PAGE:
All Republicans need to do on November 8 is flip one seat and keep their territory, and Mitch McConnell will be the new Senate Majority Leader.

The GOP have momentum on their side, with national surveys showing voters trust them to deal with top concerns such as rising prices and crime.

Democrats want to try and avoid the red wave that is predicted in the House, and hope issues they have focused on such as abortion and the threat of election deniers drives voters their way at the ballot box.

What does it mean for Trump? 

Donald Trump has been increasingly explicit about his plans to seek another term, saying in recent days that he would ‘very, very, very probably’ run again and would be formalising his intentions ‘very, very soon.’

‘I will probably have to do it again but stay tuned,’ he said Sunday night in Miami. ‘Stay tuned to tomorrow night in the great state of Ohio.’

Last night in Ohio, he said: ‘I’m going to be making a very big announcement on Tuesday, November 15 at Mar-a-Lago in Palm Beach, Florida.’

Donald Trump has been increasingly explicit about his plans to seek another term, saying in recent days that he would ‘very, very, very probably’ run again

Republican officials and some people in Trump’s orbit had been urging him for months to wait until after the midterms were over to launch.

They wanted to avoid turning the election into a referendum on him and to shield him from potential blame should Republicans not do as well as the party hopes on Tuesday.

But Trump has been eager to move forward, hoping to piggyback off expected Republican wins after endorsing nearly 300 candidates, as well as to stave off potential challengers like Florida Gov. Ron DeSantis and others who have indicated they will run.

Indeed, the date of Trump’s announcement – November 15 – is the same day former Vice President Mike Pence will be releasing a book that is seen as part of his own potential campaign rollout.

What does it mean for Biden?

Democrats have been able to control the legislative agenda for Biden’s first two years in office thanks to their effective control of Congress.

That has allowed them to carry out investigations into the January 6 riots, and hold hearings on abortion, voting rights and healthcare.

But if they lose control of congress, Republicans will impose a radically different agenda.

Some Republicans have already pledged to investigate Biden’s son Hunter and his ties to China, while other controversial topics such as the origins of Covid and Biden’s immigration policies will also be probed.

Major losses today would make Biden’s path to reelection even trickier and could benefit Trump, suggesting a growing swathe of support for the GOP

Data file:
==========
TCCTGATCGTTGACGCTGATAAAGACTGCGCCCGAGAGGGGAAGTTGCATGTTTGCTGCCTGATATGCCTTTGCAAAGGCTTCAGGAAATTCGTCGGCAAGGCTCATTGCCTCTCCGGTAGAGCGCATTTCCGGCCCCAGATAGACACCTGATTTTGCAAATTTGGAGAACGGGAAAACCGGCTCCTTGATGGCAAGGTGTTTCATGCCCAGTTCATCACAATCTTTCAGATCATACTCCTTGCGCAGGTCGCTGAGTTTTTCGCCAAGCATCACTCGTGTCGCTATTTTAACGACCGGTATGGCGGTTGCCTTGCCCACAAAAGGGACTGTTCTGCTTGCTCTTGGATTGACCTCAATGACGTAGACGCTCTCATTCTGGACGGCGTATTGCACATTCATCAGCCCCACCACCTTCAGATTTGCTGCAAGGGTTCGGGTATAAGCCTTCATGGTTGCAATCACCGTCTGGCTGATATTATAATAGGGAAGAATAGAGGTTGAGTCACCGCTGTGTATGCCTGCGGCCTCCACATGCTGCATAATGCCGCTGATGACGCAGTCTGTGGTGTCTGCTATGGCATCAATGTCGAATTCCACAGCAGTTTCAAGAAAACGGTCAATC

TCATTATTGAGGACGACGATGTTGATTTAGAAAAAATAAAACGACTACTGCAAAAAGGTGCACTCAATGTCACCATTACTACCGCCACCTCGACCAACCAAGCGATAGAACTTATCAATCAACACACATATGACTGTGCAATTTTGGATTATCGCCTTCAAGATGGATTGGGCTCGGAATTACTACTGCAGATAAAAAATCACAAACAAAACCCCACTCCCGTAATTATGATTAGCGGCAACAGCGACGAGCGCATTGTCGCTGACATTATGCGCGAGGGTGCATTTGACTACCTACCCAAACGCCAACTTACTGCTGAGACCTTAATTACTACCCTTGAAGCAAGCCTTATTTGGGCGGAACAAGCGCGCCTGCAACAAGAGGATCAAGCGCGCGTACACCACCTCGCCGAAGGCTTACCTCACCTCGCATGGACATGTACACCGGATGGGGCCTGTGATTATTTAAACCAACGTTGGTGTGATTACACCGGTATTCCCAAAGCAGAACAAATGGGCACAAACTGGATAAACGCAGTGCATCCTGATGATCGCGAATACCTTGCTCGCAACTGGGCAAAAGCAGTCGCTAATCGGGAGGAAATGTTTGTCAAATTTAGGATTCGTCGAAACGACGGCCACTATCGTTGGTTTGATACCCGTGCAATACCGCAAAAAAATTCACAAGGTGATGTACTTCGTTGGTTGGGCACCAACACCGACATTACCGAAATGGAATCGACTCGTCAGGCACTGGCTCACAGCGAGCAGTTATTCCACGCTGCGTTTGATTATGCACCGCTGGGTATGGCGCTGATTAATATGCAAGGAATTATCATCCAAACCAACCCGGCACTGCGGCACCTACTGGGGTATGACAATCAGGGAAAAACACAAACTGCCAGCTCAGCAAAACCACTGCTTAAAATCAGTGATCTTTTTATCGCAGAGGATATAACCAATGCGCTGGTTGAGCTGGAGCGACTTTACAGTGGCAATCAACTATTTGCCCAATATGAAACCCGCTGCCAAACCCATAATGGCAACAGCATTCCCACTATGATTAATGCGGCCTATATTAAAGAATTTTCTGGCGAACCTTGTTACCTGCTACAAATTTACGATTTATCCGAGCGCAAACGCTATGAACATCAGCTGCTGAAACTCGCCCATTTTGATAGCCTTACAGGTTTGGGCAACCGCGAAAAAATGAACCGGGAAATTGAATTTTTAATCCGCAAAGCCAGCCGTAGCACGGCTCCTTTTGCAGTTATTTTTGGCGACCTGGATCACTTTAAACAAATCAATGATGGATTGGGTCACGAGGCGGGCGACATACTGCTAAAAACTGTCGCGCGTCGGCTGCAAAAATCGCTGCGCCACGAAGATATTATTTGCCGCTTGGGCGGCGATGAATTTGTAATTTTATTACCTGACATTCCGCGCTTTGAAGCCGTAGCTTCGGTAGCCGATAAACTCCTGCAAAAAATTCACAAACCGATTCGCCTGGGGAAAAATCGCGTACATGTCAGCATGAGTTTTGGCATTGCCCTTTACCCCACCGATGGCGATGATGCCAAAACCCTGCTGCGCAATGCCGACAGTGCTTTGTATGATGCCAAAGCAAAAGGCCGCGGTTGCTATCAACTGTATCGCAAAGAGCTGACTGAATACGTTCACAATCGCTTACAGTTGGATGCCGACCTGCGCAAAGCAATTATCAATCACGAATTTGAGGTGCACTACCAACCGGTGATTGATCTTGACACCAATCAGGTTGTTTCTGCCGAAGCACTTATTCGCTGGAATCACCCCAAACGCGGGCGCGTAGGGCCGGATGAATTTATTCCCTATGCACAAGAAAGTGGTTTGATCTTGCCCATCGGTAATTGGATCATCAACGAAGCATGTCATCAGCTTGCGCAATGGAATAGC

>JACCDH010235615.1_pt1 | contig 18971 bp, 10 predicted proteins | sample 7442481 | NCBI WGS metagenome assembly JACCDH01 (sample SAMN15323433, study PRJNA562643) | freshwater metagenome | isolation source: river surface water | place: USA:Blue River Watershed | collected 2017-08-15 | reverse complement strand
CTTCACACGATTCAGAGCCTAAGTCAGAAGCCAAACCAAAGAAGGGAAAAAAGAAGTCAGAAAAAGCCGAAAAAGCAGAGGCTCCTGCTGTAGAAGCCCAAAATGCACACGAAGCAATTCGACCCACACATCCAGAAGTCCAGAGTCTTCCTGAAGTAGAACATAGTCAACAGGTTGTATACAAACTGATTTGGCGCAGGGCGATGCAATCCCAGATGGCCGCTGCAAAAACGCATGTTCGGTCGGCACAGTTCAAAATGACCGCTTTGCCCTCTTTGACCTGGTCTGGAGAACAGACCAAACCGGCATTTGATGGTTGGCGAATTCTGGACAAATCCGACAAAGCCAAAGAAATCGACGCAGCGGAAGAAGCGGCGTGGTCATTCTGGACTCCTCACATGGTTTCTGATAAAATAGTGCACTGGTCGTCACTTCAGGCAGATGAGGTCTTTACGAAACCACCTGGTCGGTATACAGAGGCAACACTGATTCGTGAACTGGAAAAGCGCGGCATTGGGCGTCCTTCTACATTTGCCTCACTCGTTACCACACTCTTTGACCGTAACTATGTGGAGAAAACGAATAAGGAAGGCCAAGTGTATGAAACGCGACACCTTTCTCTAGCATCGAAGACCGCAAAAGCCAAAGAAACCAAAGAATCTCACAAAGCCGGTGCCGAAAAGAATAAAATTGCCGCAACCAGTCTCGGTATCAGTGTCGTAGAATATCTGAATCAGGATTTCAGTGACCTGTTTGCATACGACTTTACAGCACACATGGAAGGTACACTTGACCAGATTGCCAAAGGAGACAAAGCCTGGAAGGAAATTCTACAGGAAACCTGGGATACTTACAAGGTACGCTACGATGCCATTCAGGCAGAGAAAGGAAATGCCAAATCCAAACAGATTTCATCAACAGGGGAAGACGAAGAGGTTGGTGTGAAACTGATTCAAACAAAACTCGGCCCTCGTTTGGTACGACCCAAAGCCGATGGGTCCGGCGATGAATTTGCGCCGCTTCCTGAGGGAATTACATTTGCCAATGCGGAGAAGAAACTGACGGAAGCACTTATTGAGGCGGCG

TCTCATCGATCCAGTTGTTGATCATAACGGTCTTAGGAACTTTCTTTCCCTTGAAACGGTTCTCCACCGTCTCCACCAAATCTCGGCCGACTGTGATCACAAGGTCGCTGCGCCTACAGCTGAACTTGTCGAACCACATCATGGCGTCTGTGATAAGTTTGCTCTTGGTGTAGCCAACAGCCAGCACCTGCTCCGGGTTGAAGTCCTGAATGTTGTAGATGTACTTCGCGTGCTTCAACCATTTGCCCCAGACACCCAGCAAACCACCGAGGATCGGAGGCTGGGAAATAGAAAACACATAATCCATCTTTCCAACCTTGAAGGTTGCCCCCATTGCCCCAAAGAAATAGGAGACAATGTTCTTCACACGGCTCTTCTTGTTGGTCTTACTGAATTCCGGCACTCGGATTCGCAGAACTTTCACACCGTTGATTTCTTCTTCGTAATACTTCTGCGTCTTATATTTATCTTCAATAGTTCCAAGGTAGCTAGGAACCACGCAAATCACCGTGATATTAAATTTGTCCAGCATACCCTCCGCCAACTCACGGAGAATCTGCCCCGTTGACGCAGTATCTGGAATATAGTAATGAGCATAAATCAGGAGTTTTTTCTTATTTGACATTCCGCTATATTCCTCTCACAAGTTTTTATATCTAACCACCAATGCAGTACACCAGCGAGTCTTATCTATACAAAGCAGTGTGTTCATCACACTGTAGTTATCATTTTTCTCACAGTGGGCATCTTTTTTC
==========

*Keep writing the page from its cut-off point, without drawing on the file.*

If another Supreme Court vacancy arises, it is unlikely to be filled during this presidency, with Biden’s nomination unlikely to pass through a Republican-controlled congress.

Major losses today would make Biden’s path to reelection even trickier and could benefit Trump, suggesting a growing swathe of support for the GOP.

The president’s party tends to fare badly in the midterms, which are often seen as a bellwether for their administration, but heavy defeats can spark panic.

It could even lead to calls for Biden to stand aside in 2024 and allow a new Democrat to succeed him. 

When will the result be announced?

There is no federal government agency that tells the country who has won the election right away, and different states count ballots at different times. 

That means it could take longer to declare a winner in some spots. 

Varying rules on when recounts or runoff elections might be required could also factor in.

States including Pennsylvania and Wisconsin don’t allow officials to open the envelopes until Election Day, leading to a possible ‘red mirage’ in which Republican-leaning Election Day ballots are reported earlier, with many Democratic-leaning mail ballots counted later. 

Other states allow grace periods for votes to be counted as long as they were postmarked by Election Day.

All of this means that we likely will not know who won every race on election night.

The earliest vote tallies will be skewed by how quickly states count mail-in ballots, with some states reporting mail-in ballots results earlier, which could make it seem like Democrats have the lead in the state

The Associated Press calls races when it determines a clear victor. 

But no state releases complete and final results on election night, nor have they ever done so in modern history, according to experts.

The earliest vote tallies will also be skewed by how quickly states count mail ballots.

Because Democrats vote by mail more often than Republicans, states that let officials get an early jump on counting mail ballots could report big Democratic leads early on that evaporate as vote counters work through piles of Republican-leaning ballots that were cast on election day.

In these ‘blue mirage’ states – which include Florida and North Carolina – election officials are allowed to remove mail ballots from their envelopes before Election Day and load them in vote counting machines, allowing for speedy counting.

Experts like Joe Lenski, co-founder of Edison Research, which will be tracking hundreds of races on Tuesday and supplying Reuters and other media organisations with results, will keep an eye on the mix of different types of ballots each state is counting throughout the night.

‘Blue mirage, red mirage, whatever. You just have to look at what types of votes are getting reported to know where you are in that state,’ said Lenski.

The first wave of vote tallies are expected on the East Coast at around midnight GMT.

An early indication of Republican success could come if the races expected to be close – like Virginia’s 7th congressional district or a US Senate seat in North Carolina – turn out to be Democratic routs.